So, again with the “bow down bitches” from Beyoncé, the play-for-keeps diva and pop narcissist fiercer than the rest. Lady Gaga, Katy Perry and Miley Cyrus are punks playing for second place, if they are even in the same game as Beyoncé. Though her eponymous new album came without warning, it has stormed the digital sales charts and captured imaginations. The hair-hurling R&B sorceress has snatched the pebble from the hand of Jay Z, her hip-hop husband and me-first mogul who laughs and lights a victory cigar now.
The stunt – dropping a sneak-attack “visual album” of 14 songs and 17 videos via iTunes without benefit of a lead-up campaign – has succeeded, but is the broad-siding Beyoncé any good? It is, and, really, it needed to be. If there’s anything worse than a dud, it is an audacious one.
The disc is Beyoncé at her most compelling. The beats are hip-hop trippy, not relentless. The ballads are neither overwrought nor oversung. And the content is often lewd. The undulating Partition refers to a stretch car’s sliding panel – put it up, as limo drivers (and children) should not be peeping at the backseat and booty.
Partition is produced by the Timberlake-Timbaland dream team. Queen Bey instructs to drop the bass lower, and offers further production guidelines: “Radio say ‘speed it up,’ I just go slower / high like treble, pumping up the mids.”
That ain’t all she pumps up. Rocket taps the baby-making groove of D’Angelo, that silk-sheet luvva-man who years ago perfectly asked “How does it feel?” Beyoncé answers now with deep-eyed neo-soul sexiness and references to her physical allure.
This isn’t a record of singles, it’s album-oriented and done better in that respect than 2008’s I Am … Sasha Fierce. The minimalist drifting and multi-parts of Haunted are not aimed for radio: “Soul not for sale,” she says. “I probably won’t make no money off this, oh well.”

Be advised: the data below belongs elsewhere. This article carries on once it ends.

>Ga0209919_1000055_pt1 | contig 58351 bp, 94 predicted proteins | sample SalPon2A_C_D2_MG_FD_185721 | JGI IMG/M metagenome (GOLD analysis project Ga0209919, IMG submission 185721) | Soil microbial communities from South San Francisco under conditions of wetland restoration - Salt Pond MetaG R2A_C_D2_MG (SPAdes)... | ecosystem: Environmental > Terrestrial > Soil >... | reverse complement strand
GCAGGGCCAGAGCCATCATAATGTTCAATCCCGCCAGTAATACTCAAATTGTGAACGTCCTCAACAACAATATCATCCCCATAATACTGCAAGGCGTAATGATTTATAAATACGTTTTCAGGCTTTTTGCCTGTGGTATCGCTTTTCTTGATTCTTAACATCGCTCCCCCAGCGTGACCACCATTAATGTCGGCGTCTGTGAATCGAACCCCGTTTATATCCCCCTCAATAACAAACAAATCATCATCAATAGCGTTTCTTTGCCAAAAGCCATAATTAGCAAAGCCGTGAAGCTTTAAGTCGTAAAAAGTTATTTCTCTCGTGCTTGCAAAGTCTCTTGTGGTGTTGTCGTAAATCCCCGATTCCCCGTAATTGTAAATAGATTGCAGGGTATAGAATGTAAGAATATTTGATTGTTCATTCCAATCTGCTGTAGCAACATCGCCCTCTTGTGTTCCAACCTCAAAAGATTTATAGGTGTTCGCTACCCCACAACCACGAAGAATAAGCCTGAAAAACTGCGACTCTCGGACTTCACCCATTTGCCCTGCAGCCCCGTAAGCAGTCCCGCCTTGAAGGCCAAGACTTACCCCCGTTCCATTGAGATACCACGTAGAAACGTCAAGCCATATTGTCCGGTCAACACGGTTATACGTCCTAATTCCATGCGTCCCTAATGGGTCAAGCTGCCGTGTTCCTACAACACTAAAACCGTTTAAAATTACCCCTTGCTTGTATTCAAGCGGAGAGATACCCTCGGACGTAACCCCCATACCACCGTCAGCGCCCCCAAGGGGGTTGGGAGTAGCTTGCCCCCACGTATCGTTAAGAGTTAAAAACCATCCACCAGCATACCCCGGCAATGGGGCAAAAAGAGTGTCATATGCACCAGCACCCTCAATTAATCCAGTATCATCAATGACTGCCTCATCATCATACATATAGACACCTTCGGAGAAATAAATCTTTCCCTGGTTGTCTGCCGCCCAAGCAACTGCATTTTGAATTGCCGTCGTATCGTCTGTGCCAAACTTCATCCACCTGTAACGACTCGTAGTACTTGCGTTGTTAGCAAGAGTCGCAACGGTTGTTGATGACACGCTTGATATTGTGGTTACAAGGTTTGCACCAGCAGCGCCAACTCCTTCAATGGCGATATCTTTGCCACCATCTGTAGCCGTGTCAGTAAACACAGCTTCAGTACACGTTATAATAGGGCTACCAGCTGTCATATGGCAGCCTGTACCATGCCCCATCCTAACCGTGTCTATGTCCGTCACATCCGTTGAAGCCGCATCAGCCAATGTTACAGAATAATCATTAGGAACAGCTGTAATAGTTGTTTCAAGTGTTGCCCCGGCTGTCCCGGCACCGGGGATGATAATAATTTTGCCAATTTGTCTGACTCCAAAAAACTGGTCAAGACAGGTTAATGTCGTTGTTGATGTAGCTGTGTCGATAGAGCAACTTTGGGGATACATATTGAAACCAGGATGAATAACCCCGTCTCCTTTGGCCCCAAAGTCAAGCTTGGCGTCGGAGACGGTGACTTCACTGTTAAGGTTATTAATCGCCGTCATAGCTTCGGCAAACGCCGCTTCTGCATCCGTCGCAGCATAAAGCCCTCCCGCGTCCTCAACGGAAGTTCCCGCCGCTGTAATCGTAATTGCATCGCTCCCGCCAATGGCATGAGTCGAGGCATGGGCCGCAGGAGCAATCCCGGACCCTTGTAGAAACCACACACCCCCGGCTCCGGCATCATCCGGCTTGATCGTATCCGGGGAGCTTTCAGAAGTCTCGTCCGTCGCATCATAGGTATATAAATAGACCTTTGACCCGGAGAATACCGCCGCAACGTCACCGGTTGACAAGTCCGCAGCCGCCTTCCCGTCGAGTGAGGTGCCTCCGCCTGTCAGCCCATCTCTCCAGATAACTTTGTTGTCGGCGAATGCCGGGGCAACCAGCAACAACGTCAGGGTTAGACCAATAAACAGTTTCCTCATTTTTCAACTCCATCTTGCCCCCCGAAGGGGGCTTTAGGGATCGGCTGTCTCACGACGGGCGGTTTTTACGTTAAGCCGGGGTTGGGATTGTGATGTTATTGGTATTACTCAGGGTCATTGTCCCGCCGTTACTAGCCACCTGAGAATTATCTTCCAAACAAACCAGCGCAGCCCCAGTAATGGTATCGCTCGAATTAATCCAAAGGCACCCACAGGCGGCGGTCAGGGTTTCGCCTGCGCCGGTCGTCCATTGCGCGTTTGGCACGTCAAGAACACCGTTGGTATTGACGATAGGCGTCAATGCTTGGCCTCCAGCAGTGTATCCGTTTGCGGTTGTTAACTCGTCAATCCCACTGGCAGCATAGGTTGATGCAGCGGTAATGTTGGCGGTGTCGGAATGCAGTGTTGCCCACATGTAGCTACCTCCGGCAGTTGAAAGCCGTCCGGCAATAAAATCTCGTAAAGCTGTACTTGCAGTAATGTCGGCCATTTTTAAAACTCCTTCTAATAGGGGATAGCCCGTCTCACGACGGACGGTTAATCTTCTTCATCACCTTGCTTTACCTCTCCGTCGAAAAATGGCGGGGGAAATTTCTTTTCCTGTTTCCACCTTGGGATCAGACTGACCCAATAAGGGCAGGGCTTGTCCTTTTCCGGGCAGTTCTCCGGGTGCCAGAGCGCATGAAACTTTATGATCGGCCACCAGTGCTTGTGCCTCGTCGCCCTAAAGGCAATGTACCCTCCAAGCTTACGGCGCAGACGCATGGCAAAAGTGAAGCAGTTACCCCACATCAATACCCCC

If we take the lyrics of Haunted at face value, the superstar singer is questioning her motivations. The business is boring and she doesn’t trust the record labels. So, with this, her fifth solo album, she switches the marketing blueprint.
Both Haunted and the big opening track Pretty Hurts begin with archival clips involving youthful pageants. Too much perfection and plastic smiles – “Are you happy with yourself?” is the question asked.
Once dangerously in love, Beyoncé now sounds happy and pleasured on Blow, a breezy ode to oral sex that borrows Janet Jackson’s sass and rings the seventies disco bell of Anita Ward. The romantic, piano-dappled Mine not only features Drake but slips into the Canadian rapper’s phrasing and moody vibe.
Flawless, a fleshed-out reprise of Beyoncé’s swaggering Bow Down single from earlier this year, incorporates an excerpt of Nigerian writer Chimamanda Ngozi Adichie’s reading on contemporary feminism. It is followed by the dreamy Superpower, a sublime duet with Frank Ocean, with production from Pharrell Williams.
There’s an air of arrival to this record, with an easy sense of authority and a fresh outlook. And if the talent shows and beauty pageants of Beyoncé’s past are done with, she is still queen enough, on what she sees as her own terms.